The business plan needs to be short and to the point. The bulk of the content should focus on “how” more so than “what.” That is, an entrepreneur should be able to sum up “what” the business does in one paragraph. The remainder should focus on execution, which is the “how.” How much will it cost to get the business off the ground and keep it going while you work to get it to profitability? How will you get customers? How will you source and distribute your product, or create and monetize your service? How are you different from the competition? How will you convincingly communicate that to customers? How many customers will care enough to buy from you? And how do you know? Too many business plans are really brag rags that give the entrepreneur a trumped up sense of confidence in their “idea,” which come a dime a dozen; when the critical focus needs to be execution. Which brings me to my last couple comments: The business model is way more important than the business plan. The business plan should be the means of expressing the business model. By the time you can express a profit model clearly and succinctly in writing it has become clear in your mind, and this is one of the biggest reasons to write a business plan. Last but not least, a business—and the plan for it—is just an idea. An unproven one. The best plan isn’t worth the paper it is printed on if the business isn’t something customers/clients want at a rate and frequency that can sustain the enterprise—if they want it at all. I make this point because “write a business plan” is sometimes an over-touted mantra that gives folks the false idea that writing one is a passport to success. In much the same way that too many folks believe a college degree is a guaranteed meal ticket. You still have to do the work. The degree, like the plan, is just a vetting process and gives you a little bit better idea of which direction to go. But EXECUTION every day, and revisiting metrics every week to make changes where necessary, are the makings of the best plan. (Note: I may be preaching to the choir but in case there are any Easter and Christmas drop-ins I just thought I’d make these points.)

  • Many great point Felicia!! Thanks for sharing your comment. I’m in this phase of my business right now and I must say it has been truly hard. I’m still not through with writing my BP.
    It’s so hard out there to get the much needed support we new entrepreneurs are seeking to find. Many say your business plan Is the key to getting your business started and i agree as well but I feel hard work is the Key to being successful too.Felicia I have enjoyed your preaching! Thx.. Lol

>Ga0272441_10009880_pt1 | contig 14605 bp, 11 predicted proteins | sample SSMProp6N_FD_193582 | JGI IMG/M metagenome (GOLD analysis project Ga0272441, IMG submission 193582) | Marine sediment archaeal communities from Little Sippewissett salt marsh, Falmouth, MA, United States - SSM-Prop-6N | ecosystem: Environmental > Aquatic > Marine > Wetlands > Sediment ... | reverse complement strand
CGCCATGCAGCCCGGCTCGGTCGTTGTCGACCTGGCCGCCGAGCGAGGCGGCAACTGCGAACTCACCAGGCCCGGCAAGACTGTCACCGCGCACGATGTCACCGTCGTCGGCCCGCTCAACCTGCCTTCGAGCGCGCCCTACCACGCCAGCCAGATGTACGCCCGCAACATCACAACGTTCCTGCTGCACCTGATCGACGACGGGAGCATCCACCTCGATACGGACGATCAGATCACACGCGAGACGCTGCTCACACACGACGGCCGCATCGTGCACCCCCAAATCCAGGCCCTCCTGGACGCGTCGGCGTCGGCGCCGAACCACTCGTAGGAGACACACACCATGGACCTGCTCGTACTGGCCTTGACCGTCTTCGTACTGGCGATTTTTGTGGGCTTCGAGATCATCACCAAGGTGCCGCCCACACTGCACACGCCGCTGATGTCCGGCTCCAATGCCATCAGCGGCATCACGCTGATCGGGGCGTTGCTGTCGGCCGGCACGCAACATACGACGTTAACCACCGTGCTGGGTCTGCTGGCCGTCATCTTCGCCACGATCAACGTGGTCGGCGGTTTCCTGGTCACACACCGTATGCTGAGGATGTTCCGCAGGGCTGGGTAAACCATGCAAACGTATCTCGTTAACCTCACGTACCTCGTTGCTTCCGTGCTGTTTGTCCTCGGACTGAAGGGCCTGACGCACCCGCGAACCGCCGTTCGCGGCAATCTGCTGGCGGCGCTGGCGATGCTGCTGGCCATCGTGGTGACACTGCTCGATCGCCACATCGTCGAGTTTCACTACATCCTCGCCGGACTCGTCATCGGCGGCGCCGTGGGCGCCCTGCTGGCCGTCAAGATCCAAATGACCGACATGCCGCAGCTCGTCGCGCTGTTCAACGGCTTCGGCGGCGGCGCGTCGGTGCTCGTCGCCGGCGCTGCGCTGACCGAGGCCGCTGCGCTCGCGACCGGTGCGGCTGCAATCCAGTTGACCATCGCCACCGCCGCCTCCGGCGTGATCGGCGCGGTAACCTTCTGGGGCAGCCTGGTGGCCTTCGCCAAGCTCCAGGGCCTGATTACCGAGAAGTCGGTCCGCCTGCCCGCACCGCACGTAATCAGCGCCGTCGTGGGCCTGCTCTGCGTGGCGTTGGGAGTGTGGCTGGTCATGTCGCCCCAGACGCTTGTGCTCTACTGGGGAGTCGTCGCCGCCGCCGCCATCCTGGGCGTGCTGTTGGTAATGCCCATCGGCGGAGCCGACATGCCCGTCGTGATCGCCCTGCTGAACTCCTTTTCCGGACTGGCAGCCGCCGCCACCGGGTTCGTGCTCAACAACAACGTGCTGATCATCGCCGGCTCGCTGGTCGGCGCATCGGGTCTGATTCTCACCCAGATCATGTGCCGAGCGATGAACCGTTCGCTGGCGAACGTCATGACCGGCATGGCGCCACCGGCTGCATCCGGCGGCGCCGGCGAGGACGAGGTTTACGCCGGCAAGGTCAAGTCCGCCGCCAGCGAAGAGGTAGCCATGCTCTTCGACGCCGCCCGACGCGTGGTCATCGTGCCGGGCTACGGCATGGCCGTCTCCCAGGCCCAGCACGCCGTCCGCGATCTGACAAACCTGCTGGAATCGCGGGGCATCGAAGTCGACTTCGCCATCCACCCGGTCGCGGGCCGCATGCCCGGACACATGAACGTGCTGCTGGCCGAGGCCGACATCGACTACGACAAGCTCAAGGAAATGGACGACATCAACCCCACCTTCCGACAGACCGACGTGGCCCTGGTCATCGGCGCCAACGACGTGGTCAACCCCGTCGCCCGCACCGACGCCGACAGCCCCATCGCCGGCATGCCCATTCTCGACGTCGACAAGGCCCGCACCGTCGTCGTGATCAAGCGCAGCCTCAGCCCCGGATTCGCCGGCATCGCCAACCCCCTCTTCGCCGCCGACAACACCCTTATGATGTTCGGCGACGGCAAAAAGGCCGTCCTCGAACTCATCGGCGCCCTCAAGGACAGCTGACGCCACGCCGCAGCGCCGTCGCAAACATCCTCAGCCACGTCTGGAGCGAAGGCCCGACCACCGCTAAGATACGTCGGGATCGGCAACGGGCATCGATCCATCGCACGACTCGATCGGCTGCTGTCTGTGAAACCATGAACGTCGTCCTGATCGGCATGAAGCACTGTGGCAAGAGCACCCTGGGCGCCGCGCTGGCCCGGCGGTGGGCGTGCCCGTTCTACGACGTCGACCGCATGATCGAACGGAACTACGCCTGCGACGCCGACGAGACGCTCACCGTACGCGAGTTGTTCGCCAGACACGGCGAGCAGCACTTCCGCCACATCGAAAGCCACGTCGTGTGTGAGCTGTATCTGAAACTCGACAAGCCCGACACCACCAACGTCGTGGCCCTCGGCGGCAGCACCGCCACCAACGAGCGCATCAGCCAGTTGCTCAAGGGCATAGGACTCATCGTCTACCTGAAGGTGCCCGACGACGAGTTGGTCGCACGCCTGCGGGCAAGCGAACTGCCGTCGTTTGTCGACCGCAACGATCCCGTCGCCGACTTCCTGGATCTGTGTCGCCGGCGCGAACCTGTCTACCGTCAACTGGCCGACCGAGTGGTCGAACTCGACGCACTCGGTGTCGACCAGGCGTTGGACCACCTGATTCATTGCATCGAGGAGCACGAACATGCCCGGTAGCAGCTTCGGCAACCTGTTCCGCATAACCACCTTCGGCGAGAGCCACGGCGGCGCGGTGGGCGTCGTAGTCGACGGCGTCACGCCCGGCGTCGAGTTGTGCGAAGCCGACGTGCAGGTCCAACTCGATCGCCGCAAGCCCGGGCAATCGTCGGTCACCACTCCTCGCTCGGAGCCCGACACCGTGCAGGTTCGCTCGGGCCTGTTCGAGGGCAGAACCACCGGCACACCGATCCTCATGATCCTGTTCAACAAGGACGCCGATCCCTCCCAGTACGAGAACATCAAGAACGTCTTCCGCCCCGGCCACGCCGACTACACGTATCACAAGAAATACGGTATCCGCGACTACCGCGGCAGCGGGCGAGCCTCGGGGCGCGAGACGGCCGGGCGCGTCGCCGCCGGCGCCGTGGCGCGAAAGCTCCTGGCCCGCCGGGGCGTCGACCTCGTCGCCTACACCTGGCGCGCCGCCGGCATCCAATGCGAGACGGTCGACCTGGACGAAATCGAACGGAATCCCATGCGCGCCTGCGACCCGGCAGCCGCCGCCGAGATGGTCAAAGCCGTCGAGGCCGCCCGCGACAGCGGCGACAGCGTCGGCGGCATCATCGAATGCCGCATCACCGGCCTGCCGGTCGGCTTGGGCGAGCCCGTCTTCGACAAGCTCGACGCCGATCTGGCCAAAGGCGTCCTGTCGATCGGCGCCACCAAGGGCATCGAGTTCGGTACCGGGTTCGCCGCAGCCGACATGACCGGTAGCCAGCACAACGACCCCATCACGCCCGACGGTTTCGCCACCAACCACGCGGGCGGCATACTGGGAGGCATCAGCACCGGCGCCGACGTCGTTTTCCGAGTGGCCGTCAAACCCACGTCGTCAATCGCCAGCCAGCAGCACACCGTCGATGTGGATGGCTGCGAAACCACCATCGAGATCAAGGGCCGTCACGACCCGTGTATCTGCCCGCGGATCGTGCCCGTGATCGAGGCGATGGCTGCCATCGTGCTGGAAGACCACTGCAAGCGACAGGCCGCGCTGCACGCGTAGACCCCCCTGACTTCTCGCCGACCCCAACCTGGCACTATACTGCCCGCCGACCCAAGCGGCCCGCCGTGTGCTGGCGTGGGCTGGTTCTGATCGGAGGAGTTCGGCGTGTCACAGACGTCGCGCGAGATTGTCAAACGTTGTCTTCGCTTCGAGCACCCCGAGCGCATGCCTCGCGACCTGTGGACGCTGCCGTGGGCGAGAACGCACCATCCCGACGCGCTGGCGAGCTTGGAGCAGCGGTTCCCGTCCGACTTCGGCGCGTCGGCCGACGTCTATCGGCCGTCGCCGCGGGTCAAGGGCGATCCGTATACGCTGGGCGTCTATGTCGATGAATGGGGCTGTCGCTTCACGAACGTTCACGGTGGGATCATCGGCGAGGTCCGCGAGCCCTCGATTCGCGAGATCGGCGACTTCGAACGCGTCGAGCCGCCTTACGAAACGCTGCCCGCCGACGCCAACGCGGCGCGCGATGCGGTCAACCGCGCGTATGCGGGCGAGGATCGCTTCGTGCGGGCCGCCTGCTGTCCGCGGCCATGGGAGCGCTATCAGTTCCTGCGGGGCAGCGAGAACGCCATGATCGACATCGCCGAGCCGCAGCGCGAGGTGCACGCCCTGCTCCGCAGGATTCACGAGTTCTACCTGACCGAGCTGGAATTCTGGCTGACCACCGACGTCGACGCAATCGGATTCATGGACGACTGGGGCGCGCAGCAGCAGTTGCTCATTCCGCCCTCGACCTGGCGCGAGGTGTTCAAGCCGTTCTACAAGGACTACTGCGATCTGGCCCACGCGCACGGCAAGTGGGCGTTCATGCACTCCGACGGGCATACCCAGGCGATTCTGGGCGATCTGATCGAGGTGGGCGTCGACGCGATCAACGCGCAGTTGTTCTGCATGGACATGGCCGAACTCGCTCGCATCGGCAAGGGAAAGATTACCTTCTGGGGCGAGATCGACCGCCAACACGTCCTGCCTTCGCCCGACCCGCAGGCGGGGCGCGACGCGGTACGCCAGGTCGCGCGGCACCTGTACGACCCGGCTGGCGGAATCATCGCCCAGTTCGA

Thanks so much Mr.Edmond for writing this article.

  • Many great point Felicia!! Thanks for sharing your comment. I’m in this phase of my business right now and I must say it has been truly hard. I’m still not through with writing my BP.
    It’s so hard out there to get the much needed support for this particular area of your business. Many say your business plan Is the key to getting your business started and i agree but I feel hard work is the Key to being successful too. Felicia I have enjoyed your preaching and Thx.. Lol
    Thanks Mr. Edmond for writing this article!

  • Felicia, you may be preaching to the choir, but you’re right on point. I look forward to your contributions on the topic of business plan writing, and thank you again for your willingness to offer your expertise to the Black Enterprise audience.

    LisaLisa, I’m glad you enjoyed this post. I’m looking forward to hearing positive news about your progress as an entrepreneur. Thanks for your comments!

  • I’ve read these post, came across it by accident however just at the right time. I’ve been researching marketing strategies and different ways to get my business out to the general public and as a new business start up funds are a constant thought. I’ve received so many different advise on how to obtain start up funds. one group (usually entrepreneurs that gave up before they really got started) state that as a black owned business banks do not lend to us so don’t bother with the business plan its a waste of time and effort and from others that a business plan is key to growing your business. All i know is I’m great at my skill and i want to make a lucrative living out of my passion. So i really appreciate any good advise from people who have been there and living their dream of financial security or who are striving for it.